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Lecture Notes.

by: Ashley Huffman

Lecture Notes. SOC 110

Ashley Huffman
GPA 2.9
Survey Sociology

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About this Document

Notes from throughout the quarter.
Survey Sociology
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This 15 page Bundle was uploaded by Ashley Huffman on Wednesday January 28, 2015. The Bundle belongs to SOC 110 at University of Washington taught by Wender in Winter2015. Since its upload, it has received 113 views. For similar materials see Survey Sociology in Sociology at University of Washington.


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Date Created: 01/28/15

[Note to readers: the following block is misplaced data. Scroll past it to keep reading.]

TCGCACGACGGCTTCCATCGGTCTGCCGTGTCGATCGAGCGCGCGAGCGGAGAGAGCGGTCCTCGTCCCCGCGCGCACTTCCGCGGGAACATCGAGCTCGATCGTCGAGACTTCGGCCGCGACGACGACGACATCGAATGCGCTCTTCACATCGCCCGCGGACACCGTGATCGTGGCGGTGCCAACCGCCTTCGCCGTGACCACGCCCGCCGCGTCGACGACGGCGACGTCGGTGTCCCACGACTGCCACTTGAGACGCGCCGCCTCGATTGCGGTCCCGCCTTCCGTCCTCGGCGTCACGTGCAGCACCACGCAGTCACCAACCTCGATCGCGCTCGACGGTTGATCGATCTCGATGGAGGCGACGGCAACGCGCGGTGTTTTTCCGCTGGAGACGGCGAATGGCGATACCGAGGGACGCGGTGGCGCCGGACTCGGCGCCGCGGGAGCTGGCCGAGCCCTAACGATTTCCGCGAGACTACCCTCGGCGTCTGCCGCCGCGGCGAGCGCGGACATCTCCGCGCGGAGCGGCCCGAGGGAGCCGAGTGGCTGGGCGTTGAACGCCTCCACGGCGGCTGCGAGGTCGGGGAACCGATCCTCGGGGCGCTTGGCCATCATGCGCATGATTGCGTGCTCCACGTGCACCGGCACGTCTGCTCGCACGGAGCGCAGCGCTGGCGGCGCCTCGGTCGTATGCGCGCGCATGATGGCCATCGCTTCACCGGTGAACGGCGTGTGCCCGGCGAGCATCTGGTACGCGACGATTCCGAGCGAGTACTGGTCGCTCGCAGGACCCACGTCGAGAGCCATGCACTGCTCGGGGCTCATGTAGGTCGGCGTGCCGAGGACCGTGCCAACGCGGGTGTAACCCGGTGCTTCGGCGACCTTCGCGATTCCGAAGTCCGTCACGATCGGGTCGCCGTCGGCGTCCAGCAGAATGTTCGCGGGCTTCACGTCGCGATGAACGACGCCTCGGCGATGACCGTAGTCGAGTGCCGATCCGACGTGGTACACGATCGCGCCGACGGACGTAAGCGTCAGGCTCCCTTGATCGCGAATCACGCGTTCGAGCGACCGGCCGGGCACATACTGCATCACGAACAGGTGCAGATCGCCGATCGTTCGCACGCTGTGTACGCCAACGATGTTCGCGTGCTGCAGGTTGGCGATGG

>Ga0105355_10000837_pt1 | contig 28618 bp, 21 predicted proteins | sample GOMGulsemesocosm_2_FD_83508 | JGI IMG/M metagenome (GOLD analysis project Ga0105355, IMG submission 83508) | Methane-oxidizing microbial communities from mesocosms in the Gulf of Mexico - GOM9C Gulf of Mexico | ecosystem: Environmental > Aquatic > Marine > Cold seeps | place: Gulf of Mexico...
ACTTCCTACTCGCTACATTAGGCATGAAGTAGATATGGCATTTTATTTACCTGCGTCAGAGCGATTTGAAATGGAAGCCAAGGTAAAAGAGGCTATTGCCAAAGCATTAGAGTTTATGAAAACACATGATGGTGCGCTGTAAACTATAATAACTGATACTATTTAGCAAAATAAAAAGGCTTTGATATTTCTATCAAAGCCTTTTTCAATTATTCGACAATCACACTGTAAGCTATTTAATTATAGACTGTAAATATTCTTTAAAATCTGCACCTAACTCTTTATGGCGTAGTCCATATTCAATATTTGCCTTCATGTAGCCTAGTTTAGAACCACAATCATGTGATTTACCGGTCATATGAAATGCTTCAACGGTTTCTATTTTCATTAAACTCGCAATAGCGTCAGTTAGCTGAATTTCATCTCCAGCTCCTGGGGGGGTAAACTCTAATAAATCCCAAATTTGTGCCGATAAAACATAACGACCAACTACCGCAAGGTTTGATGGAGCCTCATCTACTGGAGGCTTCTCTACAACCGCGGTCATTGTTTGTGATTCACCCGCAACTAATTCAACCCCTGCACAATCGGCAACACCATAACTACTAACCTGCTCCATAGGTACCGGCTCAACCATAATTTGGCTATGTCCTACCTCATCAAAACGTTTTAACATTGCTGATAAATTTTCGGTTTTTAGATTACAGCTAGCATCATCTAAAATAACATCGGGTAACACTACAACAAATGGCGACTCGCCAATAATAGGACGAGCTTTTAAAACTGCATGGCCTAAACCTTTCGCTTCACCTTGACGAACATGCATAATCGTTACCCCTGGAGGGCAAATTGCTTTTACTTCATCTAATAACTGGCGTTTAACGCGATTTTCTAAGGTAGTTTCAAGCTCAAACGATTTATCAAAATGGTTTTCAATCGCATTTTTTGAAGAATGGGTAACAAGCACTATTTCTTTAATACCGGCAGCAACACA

Becoming Socialized January 20 2015 How do we create out social world and how does our social world create us Socialization The Internalization of Reality The title reveals the thesis we become part of society by learning to share in a common world How does this happen From the moment of birth basic social realties are imposed on us These realities make up our objective social structure and include time and place family race religion ethnicity culture socioeconomic class etc 0 Social structure vs Social world The meaning that out significant othersquot attach to this m structure creates out particular social world 0 Significant others the people who love you the immediate circle around you 0 Turned your structure into your world Create meanings for things and then makes everything into a world Transition from one to the other 0 Meaning is being attached to everything in your environment before you even realize it Significant others their meanings and their world are imposed on us BampL combine Durkheim social facts Weber subjective meaning Marx dialectic and George Herbert Mead symbolic interaction Dialectic merging of opposite forces or entities into a greater whole Example self and society you and your significant othersquot etc o The whole is greater than the sum of the parts Symbolic Interaction the sharing of meaning through language creates self and society Primary socialization the processes by which the roles and attitudes of my significant others become internalized as my own Internalization is an intense emotional process not a matter of abstract detached learning The self is a reflected entityquot Here I am and I know it 72 How do I understand myself In and through my interactions with others Remember reflexivity We do not just take on specific roles and attitude but the entire world that makes them coherent and meaningful Primary socialization ends when we develop a sense of the generalized other Generalized other out abstract awareness of people or them The soup example 0 A kid learns what people don t like and realizes that people just don t do certain things The stronger my sense of other the stronger my send of self and vice versa Socialization is never total and never finished 75 Secondary socialization the internalization of subworlds Subworlds are institutional or institutionally based Becoming involved in a subworld entails the acquisition of role specific knowledge 76 The involves acquiring unique vocabularies and subjective identification I see myself as a member of this group and I know how to talk and how to act like it Reflexivity and dialectic again Subworlds change us and we change them Bodies of meaning legitimated via myth and ritual The clash of worlds between primary and secondary socialization 0 Different languages values etc 12815 908 PM 12815 908 PM Exoticizing the Familiar January 15 2015 Horace Miner39s quotBody Ritual Among the Nacirema Miner presents an ironic view of American society and social science Irony language used to convey something other than its literal or expected meaning The Natural Attitude Our taken for granted unre ected habits of thought and action Our social auto pilot Every individual and every society has a distinct natural attitude The less we are aware of our natural attitude the more powerful its in uence Exoticizing the familiar reveals the natural attitude and opens it to critical re ection analysis and the possibility of change Miner inverts and challenges the dominant and unquestioned idea of American normalcy The word Nacirema hints at the mirror effects of reflexivity Our behavior is extreme we are a strange people from the East Miner uses the traditional discourse of social science to get us to see ourselves as others Exoticizing everything from toilet training and toothbrushes to prescription medication and psychotherapy The Nacirema are a magic ridden people What does this statement mean and why is it ironic Miner is questioning our society in general as well as our social scientific thinking in particular Sociology and anthropology often view their subjects as exotic others But this practice often says more about social science than about its supposed subjects Miner s essay reveals the natural attitude of social science Some of the scientific descriptions in his article are accurate but others are not These inaccuracies and erroneous hypotheses reveal some of the fundamental limits of social science Compare Becker The powerful effects of misinterpretation what can we really know about other people and ourselves What is at stake The ethical mandate of sociological interpretation we have an obligation to try and understand other people holistically and not merely objectify them 12815 908 PM 12815 908 PM Re ecting on Modern Self Identity amp Social Encounters January 22 2015 SelfIdentity How do we present ourselves to other people in social encounters o Presume that you can know how other people think about you 0 Know that the other person is looking at you and thinking about you based on how you present yourself Remember Berger and Luckmann social encounters occur in a shared world The world is created in and through symbols which are exchanged via language Social encounters occur as a dialectical process a synthesis of opposites creates a new world Thesis Antithesis Synthesis Goffman s focus is a micro level face to face encounters 0 Individual person alone Encounter meet confront meet by chance meet momentarily Hint think about Latin roots incontra in against I am m the presence of another person AGAINST whose presence I grasp my own self re ection occurs this way too It is the same for the other person thus social encounters is a reciprocally re exive process Goffman starts not with the isolated individual psychology but with the complex social stage of mutual presence Not then men and their moments Rather moments and their men 19673 Compare Durkheim s idea of social facts 0 Our moments make us A dramaturgical theatrical model of encounter stagecraft and audience management Every social interaction is a performance both conscious and unconscious FRONT STAGE We are fully present with our audience working to define the situation Compare fronting 0 Act in a way that the audience wants you to act BACK STAGE What occurs behind the scenes in order to put on a social performance The ungovernable balances the governable The power of unspoken meaning Example watching the speed of the dinner guest s fork o The governable is what you can control and the ungovernable is what you cannot control o The ungovernable is more difficult Other examples sales interrogations excuses dates poker games and so forth Signs are engineered and are exchanged in a complex infinite cycle 92 Edgar Allen Poe Make assumptions about people based on physical appearances and actions 0 People watching Figure out What people fall into certain groups Fascinated by the man Who stands out 0 He deViates from the norm and he is interesting to the man 12815 908 PM 12815 908 PM The Genesis of Social Problems January 27 2015 What are social problems and how are they created Herbert Blumer people recognize social problems as social problems Micro level vs macro level focus individual action vs collective action Social problems are created AS SUCH when we attach meanings to actual social conditions Every social problem that you can imagine derives from these conditions But these conditions only become problems when people collectively view them in a certain light Remember our earlier distinction between social STRUCTURE and social WORLD We can now extend this distinction in order to differentiate the social CONDITIONS from social PROBLEMS 0 Things are social conditions but only become social problems when we give a meaning to it Blumer argues that the customary sociological approach to social problems is badly flawed He wants to correct the misperception of social problems as pre existing and objective STEP 1 EMERGENCE A problem doesn t exist until it is recognized as such A highly selective process Ex Pre Civil Rights Act racism and the current issue of gun violence 0 Headlines begin to pop up STEP 2 LEGITIMATION Recognition precedes legitimation Do we really have a problem Problems as real ignored exaggerated or false Moral panics o Puts things in perspective 0 Focusing of the conversation The process of legitimation is very complex and poorly understood This poses a serious issue for sociology 0 Not straight forward and requires specific concentration STEP 3 MOBILIZATION Once society legitimates a problem it moves into action Debate discussion vested interests con icting ideals etc Ex Drug abuseaddiction 0 Can be an agreement that there is a problem but huge disagreement about what we are suppose to do Definition determines policy STEP 4 FORMATION Defining and redefining a plan until an official definition emerges 0 Policy always changes once we hit the streets to implement the plan and take action STEP 5 IMPLEMENTATION Unforeseen and unintended restructuring of the problem once we set EX Policing and crime o Constant structuring and restructuring This five step process shapes the life and fats of social problems We must get beyond the fragmentary and fictitious 12815 908 PM 12815 908 PM